Pusher Street in Copenhagen, Denmark, is a shopper's paradise. Bustling with activity, exhibit booths line both sides of the 10-foot-wide boulevard. But the merchandise on display is not what you'll find at your local street market.
Vendors proudly sell their wares: Marijuana in earthenware bowls, multicolored joints, and exotic drugs of every description and origin. Customers sniff the goods at leisure, deciding on their drug of choice: hashish in every imaginable form. Customers here easily exchange their money--and souls--for a quick high.
Pusher Street is real business, an internationally renowned trade center that has flourished for 28 years as a symbol of decadence in Europe. It's as well-established and public as it is illegal--the only drug market in the world that appears on official maps and offers guided tours. It's a place where immorality runs rampant and spiritual darkness pervades every alley.
And it's the last place you'd expect to find any Christians.
But this is exactly where John Andersen recently moved--to plant a new church. Some of his new neighbors have already nicknamed him "Jesus."
This bizarre drug haven is in the heart of Christiania, a hippie "freetown" in Copenhagen that upholds the ideals of the flower-power hippie era. It's Woodstock turned into an established settlement--a village with more than 1,000 drop-out inhabitants and its own thread- bare political structures that fly in the face of a Europe that excels in huge bureaucracy and petty regulations.
On leaving Christiania, a sign reads, "You are now entering the European Union"--testimony to the freetown's detachment from the status quo.
Once an army arsenal, Christiania was occupied by hippies in 1971, and it obtained legal recognition as a "social experiment" 15 years after the world had counted the hippie movement passé. The village is a no-car zone, but a 10-minute cab ride will take you to downtown Copenhagen and its plethora of restaurants, pubs, palaces, museums and luxurious shops that attract some of the largest crowds of international tourists in Europe. But with the exception of Tivoli, Europe's premier amusement park, Pusher Street beats them all.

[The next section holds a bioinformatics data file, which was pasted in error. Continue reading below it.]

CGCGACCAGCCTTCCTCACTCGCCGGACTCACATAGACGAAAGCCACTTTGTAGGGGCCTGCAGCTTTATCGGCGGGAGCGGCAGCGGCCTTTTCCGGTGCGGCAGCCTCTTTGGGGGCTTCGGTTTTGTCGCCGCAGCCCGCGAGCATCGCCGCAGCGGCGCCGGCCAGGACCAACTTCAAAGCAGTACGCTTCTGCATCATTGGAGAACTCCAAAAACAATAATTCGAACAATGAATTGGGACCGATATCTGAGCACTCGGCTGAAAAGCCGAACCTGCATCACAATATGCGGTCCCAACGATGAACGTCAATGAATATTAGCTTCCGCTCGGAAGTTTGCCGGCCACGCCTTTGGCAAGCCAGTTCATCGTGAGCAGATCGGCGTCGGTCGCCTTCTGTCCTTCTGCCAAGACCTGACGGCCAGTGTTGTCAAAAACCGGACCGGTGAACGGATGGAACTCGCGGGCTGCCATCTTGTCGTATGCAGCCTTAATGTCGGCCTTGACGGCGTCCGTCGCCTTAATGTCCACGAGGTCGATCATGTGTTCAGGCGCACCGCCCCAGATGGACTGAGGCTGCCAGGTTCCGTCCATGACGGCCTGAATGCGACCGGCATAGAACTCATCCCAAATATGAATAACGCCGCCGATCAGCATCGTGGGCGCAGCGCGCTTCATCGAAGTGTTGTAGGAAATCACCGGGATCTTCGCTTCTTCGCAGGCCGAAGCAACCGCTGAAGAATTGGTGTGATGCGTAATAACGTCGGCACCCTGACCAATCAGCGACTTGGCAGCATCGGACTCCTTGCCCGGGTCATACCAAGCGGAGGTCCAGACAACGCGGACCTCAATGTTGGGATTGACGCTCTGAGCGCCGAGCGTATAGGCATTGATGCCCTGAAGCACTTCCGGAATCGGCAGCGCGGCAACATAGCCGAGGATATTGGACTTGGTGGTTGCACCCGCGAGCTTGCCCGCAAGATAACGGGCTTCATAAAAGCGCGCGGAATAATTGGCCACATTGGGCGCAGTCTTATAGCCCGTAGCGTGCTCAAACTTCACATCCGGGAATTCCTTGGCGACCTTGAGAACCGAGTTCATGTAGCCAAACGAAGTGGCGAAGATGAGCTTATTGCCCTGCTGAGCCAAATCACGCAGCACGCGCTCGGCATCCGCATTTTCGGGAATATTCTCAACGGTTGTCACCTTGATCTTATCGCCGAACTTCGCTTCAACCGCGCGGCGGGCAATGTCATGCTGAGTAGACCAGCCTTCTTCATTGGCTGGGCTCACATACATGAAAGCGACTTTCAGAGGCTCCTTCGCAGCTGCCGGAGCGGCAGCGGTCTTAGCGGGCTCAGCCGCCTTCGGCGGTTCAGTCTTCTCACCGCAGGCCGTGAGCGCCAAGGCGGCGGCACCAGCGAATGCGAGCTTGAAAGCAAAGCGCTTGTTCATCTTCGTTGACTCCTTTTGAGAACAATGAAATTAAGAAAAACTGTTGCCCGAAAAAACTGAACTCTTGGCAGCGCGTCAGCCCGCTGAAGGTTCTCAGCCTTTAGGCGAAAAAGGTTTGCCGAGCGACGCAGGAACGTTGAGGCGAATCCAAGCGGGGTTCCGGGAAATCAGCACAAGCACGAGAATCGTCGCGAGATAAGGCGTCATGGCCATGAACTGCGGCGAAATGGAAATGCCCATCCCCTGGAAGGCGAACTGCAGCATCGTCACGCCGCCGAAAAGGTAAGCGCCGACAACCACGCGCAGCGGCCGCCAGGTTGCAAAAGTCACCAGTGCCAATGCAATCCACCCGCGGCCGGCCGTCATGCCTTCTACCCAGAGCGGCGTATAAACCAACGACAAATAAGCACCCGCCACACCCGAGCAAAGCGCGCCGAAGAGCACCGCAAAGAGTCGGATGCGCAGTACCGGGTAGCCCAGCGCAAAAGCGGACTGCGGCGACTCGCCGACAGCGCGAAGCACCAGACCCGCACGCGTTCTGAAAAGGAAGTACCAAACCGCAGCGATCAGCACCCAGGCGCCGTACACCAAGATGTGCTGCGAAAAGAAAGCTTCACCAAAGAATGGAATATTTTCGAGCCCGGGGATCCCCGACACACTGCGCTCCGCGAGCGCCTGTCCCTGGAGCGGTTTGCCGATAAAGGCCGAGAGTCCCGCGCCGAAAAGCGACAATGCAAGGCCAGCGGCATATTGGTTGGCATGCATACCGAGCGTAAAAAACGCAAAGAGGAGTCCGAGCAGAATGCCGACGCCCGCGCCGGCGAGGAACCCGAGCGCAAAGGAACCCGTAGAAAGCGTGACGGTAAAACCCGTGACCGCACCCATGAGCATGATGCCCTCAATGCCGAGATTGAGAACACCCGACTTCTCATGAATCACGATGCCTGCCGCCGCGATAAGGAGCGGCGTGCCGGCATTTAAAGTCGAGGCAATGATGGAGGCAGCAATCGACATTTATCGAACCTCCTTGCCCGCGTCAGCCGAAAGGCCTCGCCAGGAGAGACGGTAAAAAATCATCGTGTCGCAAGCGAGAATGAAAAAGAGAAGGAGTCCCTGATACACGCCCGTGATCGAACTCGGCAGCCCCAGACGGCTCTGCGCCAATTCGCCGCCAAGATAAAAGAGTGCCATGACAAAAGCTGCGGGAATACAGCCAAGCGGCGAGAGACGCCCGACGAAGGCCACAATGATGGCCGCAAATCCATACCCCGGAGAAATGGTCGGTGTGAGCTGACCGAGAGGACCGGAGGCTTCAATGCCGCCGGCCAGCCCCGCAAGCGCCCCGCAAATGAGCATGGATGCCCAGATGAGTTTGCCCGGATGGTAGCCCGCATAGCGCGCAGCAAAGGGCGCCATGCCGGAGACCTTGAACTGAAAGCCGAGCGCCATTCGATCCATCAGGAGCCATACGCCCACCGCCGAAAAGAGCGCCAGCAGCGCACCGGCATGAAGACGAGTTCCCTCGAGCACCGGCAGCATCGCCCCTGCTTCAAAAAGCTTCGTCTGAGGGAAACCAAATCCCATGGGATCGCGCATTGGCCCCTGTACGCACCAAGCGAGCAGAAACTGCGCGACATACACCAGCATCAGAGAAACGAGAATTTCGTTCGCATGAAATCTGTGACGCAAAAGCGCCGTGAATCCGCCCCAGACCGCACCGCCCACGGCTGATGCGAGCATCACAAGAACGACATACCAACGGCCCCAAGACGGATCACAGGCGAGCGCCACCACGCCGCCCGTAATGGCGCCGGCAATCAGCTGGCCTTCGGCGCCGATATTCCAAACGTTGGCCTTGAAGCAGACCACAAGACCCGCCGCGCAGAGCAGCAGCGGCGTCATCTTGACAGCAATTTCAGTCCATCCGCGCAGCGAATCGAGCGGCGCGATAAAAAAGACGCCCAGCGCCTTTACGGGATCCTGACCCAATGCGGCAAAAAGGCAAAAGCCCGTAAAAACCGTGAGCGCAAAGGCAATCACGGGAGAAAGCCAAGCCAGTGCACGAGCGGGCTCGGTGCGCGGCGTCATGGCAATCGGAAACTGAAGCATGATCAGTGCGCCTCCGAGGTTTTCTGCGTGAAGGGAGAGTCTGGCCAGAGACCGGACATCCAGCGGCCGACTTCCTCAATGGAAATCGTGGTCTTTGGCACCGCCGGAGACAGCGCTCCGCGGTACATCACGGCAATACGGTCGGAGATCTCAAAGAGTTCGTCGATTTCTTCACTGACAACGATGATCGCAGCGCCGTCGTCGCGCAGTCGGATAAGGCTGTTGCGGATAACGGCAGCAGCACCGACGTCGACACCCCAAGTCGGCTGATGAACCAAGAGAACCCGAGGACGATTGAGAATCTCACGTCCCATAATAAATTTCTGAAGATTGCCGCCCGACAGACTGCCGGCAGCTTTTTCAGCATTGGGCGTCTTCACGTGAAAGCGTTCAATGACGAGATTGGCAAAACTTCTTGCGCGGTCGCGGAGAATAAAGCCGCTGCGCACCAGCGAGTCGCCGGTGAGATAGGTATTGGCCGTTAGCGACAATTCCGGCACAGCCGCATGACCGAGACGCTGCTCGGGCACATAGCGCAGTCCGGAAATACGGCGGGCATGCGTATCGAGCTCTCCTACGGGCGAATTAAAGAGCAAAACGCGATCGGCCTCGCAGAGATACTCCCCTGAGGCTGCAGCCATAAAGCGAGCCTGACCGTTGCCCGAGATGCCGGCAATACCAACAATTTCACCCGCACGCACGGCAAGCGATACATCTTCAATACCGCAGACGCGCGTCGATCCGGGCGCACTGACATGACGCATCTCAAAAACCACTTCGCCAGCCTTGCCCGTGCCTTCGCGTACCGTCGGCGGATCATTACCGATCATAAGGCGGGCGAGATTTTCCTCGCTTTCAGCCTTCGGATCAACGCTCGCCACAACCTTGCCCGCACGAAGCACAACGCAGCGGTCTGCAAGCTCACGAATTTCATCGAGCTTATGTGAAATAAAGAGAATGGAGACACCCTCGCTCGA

Between 500,000 to 750,000 people visit the dope market yearly, some to shop, others just to breath the air that has been rendered "Scandinavia's sweetest" because of the lingering marijuana fumes. Crowding the street are over-aged hippies, leftover left-wing protesters, New Age practitioners, "green" activists, alternative artists, rock musicians and their fans, and hundreds of thousands of ordinary backpackers and common tourists.
Depravity is the order of the day in this place where ordinary rules don't apply. But this doesn't intimidate Andersen. On every other corner kids stop him, wanting to chat or play for a while. Recently Charisma toured Pusher Street with Andersen to find out how believers in Christiania are shining the light of the gospel in one of Europe's darkest corners.
Inside the Enemy's Camp
This is not an easy place to be a Christian. Although 90 percent of Denmark's population maintains formal links with the Lutheran Church--the country's official national church--church attendance varies between 1 percent and 4 percent. Eastern religions have gained large followings, New Age thinking is embraced on a wide scale, and one-third of Danes believe in reincarnation.
But Andersen is up for the challenge of reaching these lost souls.
As we began our tour, Anderson explained that Kjell Sjoberg, a Swedish intercessor who died two years ago, claimed that Christiania was a satanic stronghold binding all of Scandinavia. "It is such a small place," Andersen says, "but it exerts an enormous influence.
"People don't know it, but many of the values and attitudes that make up the lifestyle of ordinary, middle class people today, are the result of what the hippies fought for 30 years ago--and Christiania still does," he adds. Today Denmark thrives on New Age religions, an individualistic view of freedom and an absence of sexual mores.